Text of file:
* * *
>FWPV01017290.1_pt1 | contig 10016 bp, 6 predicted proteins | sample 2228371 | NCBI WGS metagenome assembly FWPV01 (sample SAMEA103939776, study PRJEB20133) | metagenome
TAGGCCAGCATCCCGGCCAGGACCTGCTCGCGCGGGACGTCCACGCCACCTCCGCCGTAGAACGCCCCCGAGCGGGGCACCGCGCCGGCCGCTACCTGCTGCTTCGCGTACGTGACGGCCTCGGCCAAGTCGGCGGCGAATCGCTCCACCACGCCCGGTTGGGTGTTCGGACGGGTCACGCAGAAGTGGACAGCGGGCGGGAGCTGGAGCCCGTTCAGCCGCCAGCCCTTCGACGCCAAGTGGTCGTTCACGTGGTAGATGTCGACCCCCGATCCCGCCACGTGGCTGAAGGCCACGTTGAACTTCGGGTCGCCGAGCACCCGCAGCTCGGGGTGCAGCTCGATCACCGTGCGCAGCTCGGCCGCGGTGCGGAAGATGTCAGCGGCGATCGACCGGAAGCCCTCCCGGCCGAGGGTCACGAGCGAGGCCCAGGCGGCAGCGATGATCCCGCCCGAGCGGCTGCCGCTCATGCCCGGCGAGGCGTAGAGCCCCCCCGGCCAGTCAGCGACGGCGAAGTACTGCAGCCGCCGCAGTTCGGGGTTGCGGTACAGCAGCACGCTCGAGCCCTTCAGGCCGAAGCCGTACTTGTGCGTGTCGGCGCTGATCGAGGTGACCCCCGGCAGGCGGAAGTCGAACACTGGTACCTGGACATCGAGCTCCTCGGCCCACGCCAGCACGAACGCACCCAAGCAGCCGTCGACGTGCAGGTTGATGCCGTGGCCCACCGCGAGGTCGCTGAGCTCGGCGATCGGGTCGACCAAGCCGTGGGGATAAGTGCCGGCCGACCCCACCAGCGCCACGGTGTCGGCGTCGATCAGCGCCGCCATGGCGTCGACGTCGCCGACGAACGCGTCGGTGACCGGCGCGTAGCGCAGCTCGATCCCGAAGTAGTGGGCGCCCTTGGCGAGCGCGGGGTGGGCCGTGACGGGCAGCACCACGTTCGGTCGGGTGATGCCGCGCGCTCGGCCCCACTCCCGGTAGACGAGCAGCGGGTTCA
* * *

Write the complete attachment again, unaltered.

>FWPV01017290.1_pt1 | contig 10016 bp, 6 predicted proteins | sample 2228371 | NCBI WGS metagenome assembly FWPV01 (sample SAMEA103939776, study PRJEB20133) | metagenome
TAGGCCAGCATCCCGGCCAGGACCTGCTCGCGCGGGACGTCCACGCCACCTCCGCCGTAGAACGCCCCCGAGCGGGGCACCGCGCCGGCCGCTACCTGCTGCTTCGCGTACGTGACGGCCTCGGCCAAGTCGGCGGCGAATCGCTCCACCACGCCCGGTTGGGTGTTCGGACGGGTCACGCAGAAGTGGACAGCGGGCGGGAGCTGGAGCCCGTTCAGCCGCCAGCCCTTCGACGCCAAGTGGTCGTTCACGTGGTAGATGTCGACCCCCGATCCCGCCACGTGGCTGAAGGCCACGTTGAACTTCGGGTCGCCGAGCACCCGCAGCTCGGGGTGCAGCTCGATCACCGTGCGCAGCTCGGCCGCGGTGCGGAAGATGTCAGCGGCGATCGACCGGAAGCCCTCCCGGCCGAGGGTCACGAGCGAGGCCCAGGCGGCAGCGATGATCCCGCCCGAGCGGCTGCCGCTCATGCCCGGCGAGGCGTAGAGCCCCCCCGGCCAGTCAGCGACGGCGAAGTACTGCAGCCGCCGCAGTTCGGGGTTGCGGTACAGCAGCACGCTCGAGCCCTTCAGGCCGAAGCCGTACTTGTGCGTGTCGGCGCTGATCGAGGTGACCCCCGGCAGGCGGAAGTCGAACACTGGTACCTGGACATCGAGCTCCTCGGCCCACGCCAGCACGAACGCACCCAAGCAGCCGTCGACGTGCAGGTTGATGCCGTGGCCCACCGCGAGGTCGCTGAGCTCGGCGATCGGGTCGACCAAGCCGTGGGGATAAGTGCCGGCCGACCCCACCAGCGCCACGGTGTCGGCGTCGATCAGCGCCGCCATGGCGTCGACGTCGCCGACGAACGCGTCGGTGACCGGCGCGTAGCGCAGCTCGATCCCGAAGTAGTGGGCGCCCTTGGCGAGCGCGGGGTGGGCCGTGACGGGCAGCACCACGTTCGGTCGGGTGATGCCGCGCGCTCGGCCCCACTCCCGGTAGACGAGCAGCGGGTTCA